Unsurprisingly, Humans are the most popular race. Human Fighters are, of course, the most populous of humans. But you also get a fair number of Rogues, Wizards, and Clerics in as well. Unsurprising as that’s the standard adventuring party of four. They also are the sort of de-facto most popular version of many classes, leading the way in terms Rogues, Clerics, Paladins, Monks, and Sorcerers–and generally they are a close second place for the other classes (although Barbarians are the domain of Golaiths and Half Orcs).
Elves are the second most popular race and I’m shocked, shocked to find that out. Rangers are the most common Elves, but Elves are the most common Wizards and Druids. Curiously, Elven Ranger is the second most popular race/class combo overall, which is interesting given how often someone crops up talking about the Ranger needing to be fixed. But perhaps that’s why–there’s just a ton of legless Lego Legolases out there running around.
Also Legless Lego Legolas’ Lego Lass…
Half Elves are a perennial favorite of mine, and I’m glad to find out I’m not so alone. They are most commonly bards, which is a tradition goes back to the old 2nd Edition days when Half-Elves could advance to whatever level they wanted as Bards. But also the Half-Elf racial abilities go extraordinarily well with both Bard and Warlock, which is where they shine. There are more Rogues than Sorcerers, which is counter to what I’d have expected, but they are the most dashing of all races, so they’re just swashbuckling it up.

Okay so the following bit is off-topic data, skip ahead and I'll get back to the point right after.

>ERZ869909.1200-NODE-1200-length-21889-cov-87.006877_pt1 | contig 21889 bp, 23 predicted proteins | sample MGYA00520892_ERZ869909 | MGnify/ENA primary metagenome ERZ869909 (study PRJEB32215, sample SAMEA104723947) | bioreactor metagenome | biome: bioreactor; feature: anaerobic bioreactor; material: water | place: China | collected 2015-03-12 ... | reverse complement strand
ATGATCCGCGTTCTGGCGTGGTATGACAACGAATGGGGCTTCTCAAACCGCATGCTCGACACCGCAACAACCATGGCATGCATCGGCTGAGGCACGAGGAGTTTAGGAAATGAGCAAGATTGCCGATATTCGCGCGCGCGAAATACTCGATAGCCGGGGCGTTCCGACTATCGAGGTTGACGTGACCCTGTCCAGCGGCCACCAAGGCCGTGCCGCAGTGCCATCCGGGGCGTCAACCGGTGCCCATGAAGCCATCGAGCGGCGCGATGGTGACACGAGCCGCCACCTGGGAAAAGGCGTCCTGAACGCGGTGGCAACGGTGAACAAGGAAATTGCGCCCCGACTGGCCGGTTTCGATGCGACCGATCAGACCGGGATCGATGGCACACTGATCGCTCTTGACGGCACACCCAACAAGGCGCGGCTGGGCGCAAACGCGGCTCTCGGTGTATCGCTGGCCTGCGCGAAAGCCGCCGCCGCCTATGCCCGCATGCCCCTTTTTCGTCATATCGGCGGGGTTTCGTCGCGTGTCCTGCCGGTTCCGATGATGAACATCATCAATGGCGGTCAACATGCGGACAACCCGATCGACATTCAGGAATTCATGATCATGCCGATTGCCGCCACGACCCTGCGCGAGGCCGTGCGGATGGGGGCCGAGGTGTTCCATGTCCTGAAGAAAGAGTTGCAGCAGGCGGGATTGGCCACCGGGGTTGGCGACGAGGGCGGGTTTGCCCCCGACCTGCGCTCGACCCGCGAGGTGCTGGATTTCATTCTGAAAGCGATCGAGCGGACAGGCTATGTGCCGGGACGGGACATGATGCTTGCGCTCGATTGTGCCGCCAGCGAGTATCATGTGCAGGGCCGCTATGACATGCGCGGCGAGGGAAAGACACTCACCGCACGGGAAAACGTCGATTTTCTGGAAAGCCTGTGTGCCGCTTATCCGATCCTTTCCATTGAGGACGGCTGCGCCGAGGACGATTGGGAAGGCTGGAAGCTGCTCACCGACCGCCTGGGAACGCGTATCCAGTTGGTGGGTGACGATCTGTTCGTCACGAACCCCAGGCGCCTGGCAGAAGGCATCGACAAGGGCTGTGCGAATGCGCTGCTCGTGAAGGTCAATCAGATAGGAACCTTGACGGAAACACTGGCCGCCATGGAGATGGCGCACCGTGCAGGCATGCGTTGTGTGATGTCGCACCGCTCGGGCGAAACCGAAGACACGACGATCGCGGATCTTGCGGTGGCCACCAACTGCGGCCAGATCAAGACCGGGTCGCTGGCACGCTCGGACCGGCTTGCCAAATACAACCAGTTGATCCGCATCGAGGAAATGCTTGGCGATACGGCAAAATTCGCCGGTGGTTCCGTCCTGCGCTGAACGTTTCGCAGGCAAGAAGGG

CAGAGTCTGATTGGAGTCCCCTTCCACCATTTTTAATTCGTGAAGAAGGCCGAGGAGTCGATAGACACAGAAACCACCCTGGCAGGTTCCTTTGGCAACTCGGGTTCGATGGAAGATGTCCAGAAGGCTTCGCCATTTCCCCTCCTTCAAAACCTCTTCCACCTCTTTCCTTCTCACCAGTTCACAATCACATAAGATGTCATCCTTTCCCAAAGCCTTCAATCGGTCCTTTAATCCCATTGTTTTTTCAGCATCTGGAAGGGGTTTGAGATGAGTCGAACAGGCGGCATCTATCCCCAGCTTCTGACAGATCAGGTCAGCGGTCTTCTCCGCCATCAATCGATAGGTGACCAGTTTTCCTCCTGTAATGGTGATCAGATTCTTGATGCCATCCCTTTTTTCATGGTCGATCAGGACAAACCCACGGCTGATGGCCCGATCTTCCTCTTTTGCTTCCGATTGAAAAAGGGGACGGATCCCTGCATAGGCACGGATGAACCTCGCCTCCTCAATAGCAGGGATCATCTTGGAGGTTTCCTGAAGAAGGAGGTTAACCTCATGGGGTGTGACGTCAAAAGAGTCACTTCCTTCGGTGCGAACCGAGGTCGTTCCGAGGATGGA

Dwarven Clerics are the winners here. Which makes sense given their native wisdom and constitution boosts. And it fits with their lore as well. Dwarven fighters are also pretty popular–same with Barbarians. They are one of the least popular races to play Rogues, which just goes to show that Varric is a beautiful flower and a diamond in the rough.
Now we’re getting to the good stuff. As we pointed out earlier, Dragonborn Paladins are an astoundingly popular combo. They lead the pack for Dragonborn characters, following up with Fighters and Sorcerers. A surprising number of Warlocks though–most likely these are Bladelocks–but it warms the cockles of the heart to picture some Great Old One Dragonborn out there, just looking up at the stars and thinking, “yeah I bet I could rule that too.”
Speaking of Warlocks, Tieflings and Warlocks go together like that one song from the movie Grease and the mute button. They are pretty much living up to the stereotype of the Tiefling Warlock–with the largest percentage of them, by far, as that class. Sorcerer is a distant second place, with under half of the numbers that Warlocks have. Bard and Rogue follow it–which makes them like a dark mirror of the Half-Elf.
The Genasi are the most popular non-PHB race, winning out over Halflings, Gnomes, and Half-Orcs. They are most commonly Monks or Sorcerers–but not by a huge margin–and other than that, they appear equally as likely to be either of the other classes. That highlights the flexibility of the various subraces they have. Depending on your elemental affinity, you can suit yourself to whatever you like.